Mother Earth Living

In the Garden

Get down and dirty in the garden

October in Texas: Try Parsley-Infused Recipes

10/19/2010 10:25:37 AM

Tags: Jessy Rushing, Parsley, Texas, Fall, Rice Pilaf, Butter, Recipe

J.RushingJessy Rushing is a Texas gardener who fell in love with herbs after tripping into a rosemary shrub one day. The scent on her clothes cheered her up all afternoon. Her curiosity was aroused and since then her herb gardening has been part investigation, part experimentation and most importantly, part delight. 

How could I not love October? After triple digit heat, October is like cool silk on my skin. The air is soft, cool and breezy. Herbal fragrances waft from our young garden and all is serene. We’ve been in the house a year, working one patch of earth at a time. All the composting and pestering neighbors for advice is paying off. The soil is rich, warm and crumbly, a far cry from the native black gumbo clay. I set a little herb garden by the backdoor where I could snip chives, basil or rosemary for a recipe. Let me be honest—I’m not a very good cook—ask anyone I know about my famous fried cookies. But I love growing herbs and I’m open to new recipes.

10-19-2010-1
Parsley is a cool season herb.
Photo by
Jessy Rushing 

October in Texas is an open invitation to plant cool season herbs. Flat leaf, or Italian parsley, is one of my favorites. Even a cook with a questionable reputation can make a tasty dish with this useful herb. Not only is it pretty in the garden, it’s full of vitamins A and C, potassium and antioxidants. Plant plenty because beneficial insects like parsley when it bolts and it’s a host plant for black swallowtail butterfly larvae.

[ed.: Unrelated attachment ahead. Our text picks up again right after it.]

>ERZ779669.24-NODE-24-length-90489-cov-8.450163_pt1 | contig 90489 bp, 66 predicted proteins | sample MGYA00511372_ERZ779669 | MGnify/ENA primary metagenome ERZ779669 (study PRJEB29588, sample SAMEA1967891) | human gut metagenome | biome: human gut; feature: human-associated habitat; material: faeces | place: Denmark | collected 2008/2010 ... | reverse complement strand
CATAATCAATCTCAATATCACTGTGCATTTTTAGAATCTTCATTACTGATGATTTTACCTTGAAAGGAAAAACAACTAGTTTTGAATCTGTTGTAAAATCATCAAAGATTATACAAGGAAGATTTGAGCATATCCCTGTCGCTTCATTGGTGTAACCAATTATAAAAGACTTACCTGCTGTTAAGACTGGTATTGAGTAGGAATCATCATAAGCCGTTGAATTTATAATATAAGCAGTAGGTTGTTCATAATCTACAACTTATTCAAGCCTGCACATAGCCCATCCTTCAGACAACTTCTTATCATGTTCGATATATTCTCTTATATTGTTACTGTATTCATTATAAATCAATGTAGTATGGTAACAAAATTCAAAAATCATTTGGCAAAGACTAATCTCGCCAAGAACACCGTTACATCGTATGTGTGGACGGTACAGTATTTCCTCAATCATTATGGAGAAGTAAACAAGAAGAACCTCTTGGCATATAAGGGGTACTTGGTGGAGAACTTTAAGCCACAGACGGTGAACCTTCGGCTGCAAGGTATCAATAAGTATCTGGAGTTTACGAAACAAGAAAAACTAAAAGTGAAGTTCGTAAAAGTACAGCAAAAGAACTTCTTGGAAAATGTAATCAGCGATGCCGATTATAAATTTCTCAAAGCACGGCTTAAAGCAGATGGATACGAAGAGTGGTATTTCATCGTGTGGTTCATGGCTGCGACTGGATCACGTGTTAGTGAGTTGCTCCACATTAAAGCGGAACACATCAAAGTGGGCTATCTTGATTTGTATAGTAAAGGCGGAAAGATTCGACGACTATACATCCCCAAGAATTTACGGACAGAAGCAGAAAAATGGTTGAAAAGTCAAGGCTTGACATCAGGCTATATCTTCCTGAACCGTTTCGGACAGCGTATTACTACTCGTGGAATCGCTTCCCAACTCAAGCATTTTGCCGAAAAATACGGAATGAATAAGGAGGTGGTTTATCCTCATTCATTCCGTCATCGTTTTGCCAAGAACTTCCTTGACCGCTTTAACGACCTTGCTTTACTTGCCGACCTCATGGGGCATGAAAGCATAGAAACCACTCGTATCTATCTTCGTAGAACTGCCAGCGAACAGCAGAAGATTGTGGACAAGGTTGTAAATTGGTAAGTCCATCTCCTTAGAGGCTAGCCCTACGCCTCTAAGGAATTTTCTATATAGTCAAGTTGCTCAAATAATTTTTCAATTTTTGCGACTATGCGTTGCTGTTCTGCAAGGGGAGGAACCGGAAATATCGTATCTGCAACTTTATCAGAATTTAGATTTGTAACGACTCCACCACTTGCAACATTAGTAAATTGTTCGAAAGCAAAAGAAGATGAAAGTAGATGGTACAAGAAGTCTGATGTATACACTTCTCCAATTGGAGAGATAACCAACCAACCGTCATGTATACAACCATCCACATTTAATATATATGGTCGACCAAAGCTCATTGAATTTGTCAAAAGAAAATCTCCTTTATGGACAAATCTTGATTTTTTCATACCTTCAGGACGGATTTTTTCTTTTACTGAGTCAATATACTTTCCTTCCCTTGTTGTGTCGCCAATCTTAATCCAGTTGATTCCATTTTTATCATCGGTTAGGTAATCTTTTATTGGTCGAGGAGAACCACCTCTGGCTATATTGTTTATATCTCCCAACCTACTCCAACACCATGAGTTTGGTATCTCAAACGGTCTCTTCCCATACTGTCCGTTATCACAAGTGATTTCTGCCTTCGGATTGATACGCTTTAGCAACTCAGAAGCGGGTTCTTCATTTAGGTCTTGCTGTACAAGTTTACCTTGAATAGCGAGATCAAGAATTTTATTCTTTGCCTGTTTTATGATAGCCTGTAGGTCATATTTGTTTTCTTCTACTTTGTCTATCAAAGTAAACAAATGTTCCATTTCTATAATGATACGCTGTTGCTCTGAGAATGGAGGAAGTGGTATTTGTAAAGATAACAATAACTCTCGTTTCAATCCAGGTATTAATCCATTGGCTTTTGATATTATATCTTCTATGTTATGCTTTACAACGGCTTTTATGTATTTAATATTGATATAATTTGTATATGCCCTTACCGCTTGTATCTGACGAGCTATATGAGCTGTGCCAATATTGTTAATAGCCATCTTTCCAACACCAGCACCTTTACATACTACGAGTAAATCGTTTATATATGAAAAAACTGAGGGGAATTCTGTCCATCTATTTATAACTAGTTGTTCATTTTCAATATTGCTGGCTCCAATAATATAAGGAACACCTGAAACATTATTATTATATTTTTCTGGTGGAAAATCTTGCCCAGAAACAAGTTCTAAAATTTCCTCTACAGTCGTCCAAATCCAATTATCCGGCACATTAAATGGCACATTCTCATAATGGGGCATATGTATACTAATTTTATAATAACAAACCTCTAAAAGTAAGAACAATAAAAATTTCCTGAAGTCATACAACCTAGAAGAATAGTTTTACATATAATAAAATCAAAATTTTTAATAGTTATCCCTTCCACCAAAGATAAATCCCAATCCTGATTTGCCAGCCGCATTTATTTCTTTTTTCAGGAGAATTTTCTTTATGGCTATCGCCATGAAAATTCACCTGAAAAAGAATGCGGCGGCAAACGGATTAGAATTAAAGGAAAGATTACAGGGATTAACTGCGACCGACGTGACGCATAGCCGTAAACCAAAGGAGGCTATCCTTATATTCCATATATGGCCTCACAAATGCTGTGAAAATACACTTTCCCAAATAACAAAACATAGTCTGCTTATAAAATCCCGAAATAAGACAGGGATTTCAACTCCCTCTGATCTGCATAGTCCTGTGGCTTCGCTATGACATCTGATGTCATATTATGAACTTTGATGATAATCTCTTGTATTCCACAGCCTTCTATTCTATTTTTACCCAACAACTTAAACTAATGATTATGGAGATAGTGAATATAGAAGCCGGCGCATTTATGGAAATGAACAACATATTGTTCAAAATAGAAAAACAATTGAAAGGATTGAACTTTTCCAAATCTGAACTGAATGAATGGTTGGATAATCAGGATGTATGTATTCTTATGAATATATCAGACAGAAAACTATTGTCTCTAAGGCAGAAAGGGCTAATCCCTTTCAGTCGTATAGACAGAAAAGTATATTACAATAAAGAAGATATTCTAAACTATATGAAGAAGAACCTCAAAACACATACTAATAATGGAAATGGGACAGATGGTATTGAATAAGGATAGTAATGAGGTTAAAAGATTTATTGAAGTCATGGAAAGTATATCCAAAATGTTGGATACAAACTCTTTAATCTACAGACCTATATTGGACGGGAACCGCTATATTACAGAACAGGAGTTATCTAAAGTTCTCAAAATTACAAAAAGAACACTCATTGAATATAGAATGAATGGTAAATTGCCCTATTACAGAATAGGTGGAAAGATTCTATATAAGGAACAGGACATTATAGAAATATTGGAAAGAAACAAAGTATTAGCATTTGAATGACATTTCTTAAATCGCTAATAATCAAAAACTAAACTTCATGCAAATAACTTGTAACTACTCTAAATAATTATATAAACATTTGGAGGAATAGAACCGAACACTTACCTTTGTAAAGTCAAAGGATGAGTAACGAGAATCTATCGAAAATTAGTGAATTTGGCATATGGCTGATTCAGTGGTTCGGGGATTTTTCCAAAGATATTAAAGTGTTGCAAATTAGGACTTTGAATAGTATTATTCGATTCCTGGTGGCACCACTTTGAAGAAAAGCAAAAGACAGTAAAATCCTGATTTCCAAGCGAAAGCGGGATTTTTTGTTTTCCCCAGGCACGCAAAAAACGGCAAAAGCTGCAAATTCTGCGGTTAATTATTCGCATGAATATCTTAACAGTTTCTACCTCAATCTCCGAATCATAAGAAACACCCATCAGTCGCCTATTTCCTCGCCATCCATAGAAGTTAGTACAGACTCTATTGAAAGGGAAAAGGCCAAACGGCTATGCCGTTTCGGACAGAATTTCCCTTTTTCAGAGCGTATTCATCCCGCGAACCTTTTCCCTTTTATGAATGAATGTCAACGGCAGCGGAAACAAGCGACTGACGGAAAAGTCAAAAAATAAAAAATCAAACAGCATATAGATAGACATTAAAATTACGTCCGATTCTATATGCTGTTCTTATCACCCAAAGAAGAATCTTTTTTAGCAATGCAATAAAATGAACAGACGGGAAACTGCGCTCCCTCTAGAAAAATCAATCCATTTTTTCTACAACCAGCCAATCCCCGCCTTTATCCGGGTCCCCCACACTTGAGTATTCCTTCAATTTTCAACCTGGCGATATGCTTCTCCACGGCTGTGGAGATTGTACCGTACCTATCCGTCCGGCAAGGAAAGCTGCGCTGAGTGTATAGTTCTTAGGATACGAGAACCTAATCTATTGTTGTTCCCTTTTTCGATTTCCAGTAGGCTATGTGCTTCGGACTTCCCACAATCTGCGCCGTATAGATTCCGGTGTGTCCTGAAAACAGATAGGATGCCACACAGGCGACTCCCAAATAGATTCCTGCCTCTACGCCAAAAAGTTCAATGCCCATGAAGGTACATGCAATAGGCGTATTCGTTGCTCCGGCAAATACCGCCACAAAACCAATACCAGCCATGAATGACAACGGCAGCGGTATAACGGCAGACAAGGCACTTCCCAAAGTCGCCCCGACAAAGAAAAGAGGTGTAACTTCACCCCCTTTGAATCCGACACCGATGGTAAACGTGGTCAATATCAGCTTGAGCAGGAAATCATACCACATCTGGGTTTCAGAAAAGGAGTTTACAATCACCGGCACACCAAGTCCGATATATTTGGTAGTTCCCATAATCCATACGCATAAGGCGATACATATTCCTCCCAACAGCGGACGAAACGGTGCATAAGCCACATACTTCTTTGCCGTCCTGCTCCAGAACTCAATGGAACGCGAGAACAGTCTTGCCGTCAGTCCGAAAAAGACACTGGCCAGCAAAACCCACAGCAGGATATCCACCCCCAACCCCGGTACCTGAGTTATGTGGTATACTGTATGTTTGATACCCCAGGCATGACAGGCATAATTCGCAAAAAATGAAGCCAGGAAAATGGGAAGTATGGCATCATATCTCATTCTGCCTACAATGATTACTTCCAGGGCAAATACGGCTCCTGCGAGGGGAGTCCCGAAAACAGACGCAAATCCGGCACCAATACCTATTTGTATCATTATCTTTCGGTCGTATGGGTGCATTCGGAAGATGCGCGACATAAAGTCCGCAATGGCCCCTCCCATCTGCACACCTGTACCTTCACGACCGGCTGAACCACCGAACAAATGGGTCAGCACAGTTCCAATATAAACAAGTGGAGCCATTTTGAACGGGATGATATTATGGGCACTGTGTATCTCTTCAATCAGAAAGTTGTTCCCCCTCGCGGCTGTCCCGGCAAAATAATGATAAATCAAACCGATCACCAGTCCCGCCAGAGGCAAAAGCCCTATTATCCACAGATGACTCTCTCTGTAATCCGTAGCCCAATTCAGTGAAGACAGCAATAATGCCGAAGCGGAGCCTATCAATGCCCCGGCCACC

Parsley is a biennial that is usually treated like an annual. In warm climates, it’s a cool season annual. I plant some in fall and early spring. My luck with seeds has been iffy, but if you’re the patient type, plant seeds 1/4-inch deep in fine soil and they should sprout in 2 to 3 weeks. To keep Italian parsley after it's harvested, wrap in damp paper towels and snuggle in plastic bags. It’ll last 4 to 5 days in the fridge. To keep fresh parsley longer, chop it up, place in small, clean jar (baby food jars are perfect), cover with good quality olive oil and it’ll be ready to use in sauces.

Parsley Butter 

Try this Parsley Butter on grilled fish (we love it on salmon) or spread on hot, crusty bread.

• 4 tablespoons lemon juice
• 1 cup (2 sticks) butter, softened
• 4 teaspoons chopped Italian parsley (or more, to taste)
• 1 to 2 cloves garlic, minced (this is optional)

1. Mix all ingredients, cover and refrigerate for at least two hours for flavors to mix well.

10-19-2010-2 
Try fresh parsley in this delicious Cranberry Rice Pilaf.
Photo by Jessy Rushing
 

Cranberry Rice Pilaf 

With the holidays upon us, here’s a great Cranberry Rice Pilaf recipe.

• 1 bag of boil-in-bag brown rice
• 1 tablespoon extra virgin olive oil
• 1 to 2 clove garlic, minced
• 1/4 cup chopped scallions (You know I substitute green onions!)
• 1/2 cup sliced mushrooms
• 3/4 cup dried cranberries
• 3 tablespoons chopped Italian parsley
• Chopped pecans, for garnish

1. Cook rice according to directions. Meanwhile, heat oil over medium-high heat. 

2. Add garlic, onions and mushrooms; saute for 3 minutes.